The Politics of Architecture in Tudor and Stuart London

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How the Tudor and Stuart monarchs used the buildings of London to boost their power and influence.

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The Politics of Architecture in Tudor and Stuart London

 

Professor Simon Thurley
Visiting Gresham Professor of the Built Environment

11/12/2010

Tonight, and again on the 11 March, I will be looking at the interrelation of architecture and power. The power of kings and the power of government and how that power has affected London. On the 11th I will be looking at Victorian and Edwardian London but tonight I'm going to concentrate on the sixteenth and seventeenth century and show how Tudor and Stuart Monarchs used, with varying degrees of success, the great buildings of the City of London to bolster their power.

The story of royal buildings in the City starts with the Saxons. Before 1052 English Kings had had a palace in London at Aldermanbury, but principally to avoid the instability, turbulence and violence of the populace Edward the Confessor, the penultimate English King, had moved his royal palace one and a half miles west to an Island called Thorney. On Thorney Island the Confessor built the great royal abbey and palace of Westminster. And it was here, that William the Conqueror chose to be crowned on Christmas day 1066, safely away from the still hostile inhabitants of the city.

London was too big, powerful and independent to be much influenced by the Norman Conquest. Business continued unabated under a deal done between the city rulers and their new king. However William left a major legacy by establishing the metropolitan geography of the English monarchy - the subject of my talk this evening.

In the east he built a great tower in the corner of the Roman wall, this was balanced in the same position in the west by another and a third tower at the city's western gate. In the midst of these was founded a great new cathedral on the site of an earlier Saxon church. These buildings were designed to overawe and dominate what one contemporary chronicler called 'the fickleness of the vast and fierce populace'.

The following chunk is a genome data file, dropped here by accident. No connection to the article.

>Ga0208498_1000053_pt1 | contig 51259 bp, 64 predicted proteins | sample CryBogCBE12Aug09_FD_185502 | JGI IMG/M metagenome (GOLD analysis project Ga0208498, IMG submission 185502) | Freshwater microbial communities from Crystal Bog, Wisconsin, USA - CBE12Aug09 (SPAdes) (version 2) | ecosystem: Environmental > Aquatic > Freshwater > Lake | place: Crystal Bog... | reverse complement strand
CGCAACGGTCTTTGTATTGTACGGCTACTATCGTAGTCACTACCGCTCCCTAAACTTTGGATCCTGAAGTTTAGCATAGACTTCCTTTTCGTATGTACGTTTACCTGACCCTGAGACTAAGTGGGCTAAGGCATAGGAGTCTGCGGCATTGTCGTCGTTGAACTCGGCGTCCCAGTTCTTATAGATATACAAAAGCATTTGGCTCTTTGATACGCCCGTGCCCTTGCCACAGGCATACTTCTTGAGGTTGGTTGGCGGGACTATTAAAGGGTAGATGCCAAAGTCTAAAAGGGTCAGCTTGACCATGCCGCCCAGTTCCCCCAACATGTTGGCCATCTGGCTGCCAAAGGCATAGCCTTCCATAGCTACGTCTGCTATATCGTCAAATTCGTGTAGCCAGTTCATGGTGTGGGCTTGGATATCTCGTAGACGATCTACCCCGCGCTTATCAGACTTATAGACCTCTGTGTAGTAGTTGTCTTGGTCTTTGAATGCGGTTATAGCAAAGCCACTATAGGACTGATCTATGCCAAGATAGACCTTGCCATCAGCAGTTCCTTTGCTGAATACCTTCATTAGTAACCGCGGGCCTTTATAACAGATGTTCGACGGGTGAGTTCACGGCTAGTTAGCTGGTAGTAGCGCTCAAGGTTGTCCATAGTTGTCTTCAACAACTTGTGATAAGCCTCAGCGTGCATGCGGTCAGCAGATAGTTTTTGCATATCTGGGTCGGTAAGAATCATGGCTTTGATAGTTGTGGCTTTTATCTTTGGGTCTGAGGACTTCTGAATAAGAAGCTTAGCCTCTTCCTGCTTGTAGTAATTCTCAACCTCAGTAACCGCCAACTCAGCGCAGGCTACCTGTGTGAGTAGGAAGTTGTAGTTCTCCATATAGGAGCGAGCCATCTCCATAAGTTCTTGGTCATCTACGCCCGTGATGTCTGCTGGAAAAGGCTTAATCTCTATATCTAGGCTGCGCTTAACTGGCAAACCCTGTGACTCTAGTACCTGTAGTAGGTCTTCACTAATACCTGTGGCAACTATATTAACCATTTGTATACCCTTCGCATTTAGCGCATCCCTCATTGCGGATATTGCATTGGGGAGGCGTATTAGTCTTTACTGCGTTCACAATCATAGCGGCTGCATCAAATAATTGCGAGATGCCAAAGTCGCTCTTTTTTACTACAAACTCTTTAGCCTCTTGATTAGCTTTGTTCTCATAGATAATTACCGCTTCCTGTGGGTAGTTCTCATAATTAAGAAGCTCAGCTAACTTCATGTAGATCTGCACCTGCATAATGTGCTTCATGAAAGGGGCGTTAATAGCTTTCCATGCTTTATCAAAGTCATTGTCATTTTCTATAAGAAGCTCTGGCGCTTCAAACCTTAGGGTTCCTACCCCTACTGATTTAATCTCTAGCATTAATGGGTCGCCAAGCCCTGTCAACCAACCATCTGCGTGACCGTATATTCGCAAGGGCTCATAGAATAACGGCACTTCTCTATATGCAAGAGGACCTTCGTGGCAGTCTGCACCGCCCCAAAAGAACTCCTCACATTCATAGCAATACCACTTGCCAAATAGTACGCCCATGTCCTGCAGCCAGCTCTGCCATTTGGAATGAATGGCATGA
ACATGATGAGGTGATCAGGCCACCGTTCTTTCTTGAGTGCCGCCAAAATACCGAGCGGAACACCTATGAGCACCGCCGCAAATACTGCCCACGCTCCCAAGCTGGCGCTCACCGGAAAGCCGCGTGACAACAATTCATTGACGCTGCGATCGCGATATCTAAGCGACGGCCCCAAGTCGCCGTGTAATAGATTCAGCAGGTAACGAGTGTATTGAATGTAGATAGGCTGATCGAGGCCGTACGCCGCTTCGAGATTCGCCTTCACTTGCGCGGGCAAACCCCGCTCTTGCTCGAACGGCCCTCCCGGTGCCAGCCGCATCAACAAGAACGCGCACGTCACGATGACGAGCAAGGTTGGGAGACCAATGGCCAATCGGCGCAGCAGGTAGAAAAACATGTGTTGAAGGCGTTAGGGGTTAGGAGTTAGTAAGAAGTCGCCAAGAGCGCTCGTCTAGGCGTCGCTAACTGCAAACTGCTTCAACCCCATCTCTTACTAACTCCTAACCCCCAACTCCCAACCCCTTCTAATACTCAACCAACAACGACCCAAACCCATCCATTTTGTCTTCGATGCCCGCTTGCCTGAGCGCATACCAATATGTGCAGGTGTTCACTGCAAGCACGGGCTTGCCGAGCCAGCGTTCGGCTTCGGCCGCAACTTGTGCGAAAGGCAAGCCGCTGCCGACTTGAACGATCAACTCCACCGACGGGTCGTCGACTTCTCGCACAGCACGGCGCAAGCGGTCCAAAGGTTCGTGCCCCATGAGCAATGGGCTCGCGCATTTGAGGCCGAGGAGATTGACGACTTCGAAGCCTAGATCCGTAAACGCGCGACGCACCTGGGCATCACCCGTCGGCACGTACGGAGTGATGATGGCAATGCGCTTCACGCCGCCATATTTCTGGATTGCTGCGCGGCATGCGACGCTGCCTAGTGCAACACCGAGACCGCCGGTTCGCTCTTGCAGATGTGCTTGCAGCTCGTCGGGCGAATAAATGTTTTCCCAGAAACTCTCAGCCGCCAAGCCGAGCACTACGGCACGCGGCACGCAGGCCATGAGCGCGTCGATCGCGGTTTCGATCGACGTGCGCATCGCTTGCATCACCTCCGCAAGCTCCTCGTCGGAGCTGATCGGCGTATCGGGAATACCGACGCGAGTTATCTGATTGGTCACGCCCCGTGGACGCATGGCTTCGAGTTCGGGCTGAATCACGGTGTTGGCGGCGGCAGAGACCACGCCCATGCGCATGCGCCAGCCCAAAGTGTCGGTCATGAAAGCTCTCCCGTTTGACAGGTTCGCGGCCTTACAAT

The White Tower in the eastern corner of the city was more than a fortress, it was a palace - still equipped today with a magnificent chapel, fireplaces and latrines. The Conqueror was clearly intending to live closer to his people than his predecessors, but only in the most stoutly defended residence with walls 13ft thick.

Norman St Paul's has, of course, gone. It was begun in 1087 and became perhaps the second largest Christian church in Europe. It was spectacularly sited on a hill and eventually crowned by Europe's tallest spire. It became the icon of London. While Westminster was to be the site of every subsequent coronation and, in due course, the royal mausoleum, St. Paul's articulated the relationship between the monarch and his subjects, the largest group of which lived under its shadow. It was the biggest covered space in England and became the setting for great national moments and the reception of dignitaries from abroad.

Today it is hard to visualise how geographically separate the Tower, St. Paul's and Westminster were. Until the mid seventeenth century the city was still surrounded by a wall and a ditch, which was in places some 200ft wide. To get to it from Westminster it was necessary to set off along King street, turn right at Charing Cross and travel the mile and a quarter along the Strand and Fleet Street to cross the River Fleet and enter the city. This was a long route. Once in the city you would climb a steep hill to St. Paul's precinct before entering the bustling shopping street of Cheapside and travelling to the conduit head at poultry. This was the densest part of the city crammed with shops, halls and houses hugger mugger. From here the route passed down Lombard Street and Fenchurch Street before cutting across to Tower Street and arriving at the western approaches of the tower.

This route was like the bar of a great royal dumbbell with weighty royal residences at either end. The Tower of London fitted tightly onto one end of the dumbbell. Modern Great Tower Street called 'Tower Street' in the middle ages, is theatrically aligned on the White Tower which presents one of its two architecturally enlivened facades to the city. Edward I rebuilt the whole of the western side of the Norman fortress, but continued to mark the axis down Tower Street from the city by the construction of the massive Beauchamp Tower.  So the Tower of London was deliberately designed and developed to present a ceremonial front to the city and to lock itself into Tower Street.

At the other end of the dumbbell was Westminster. Although Westminster developed as the largest of the royal houses from the time of the conqueror its political supremacy was not really properly consolidated before Edward the first, second and third had subdued the Scots. But by the middle of Edward III's reign the political gravity of England had moved decisively to Westminster. Henceforth this was to be the normal meeting place of parliament and the principal residence of the monarch.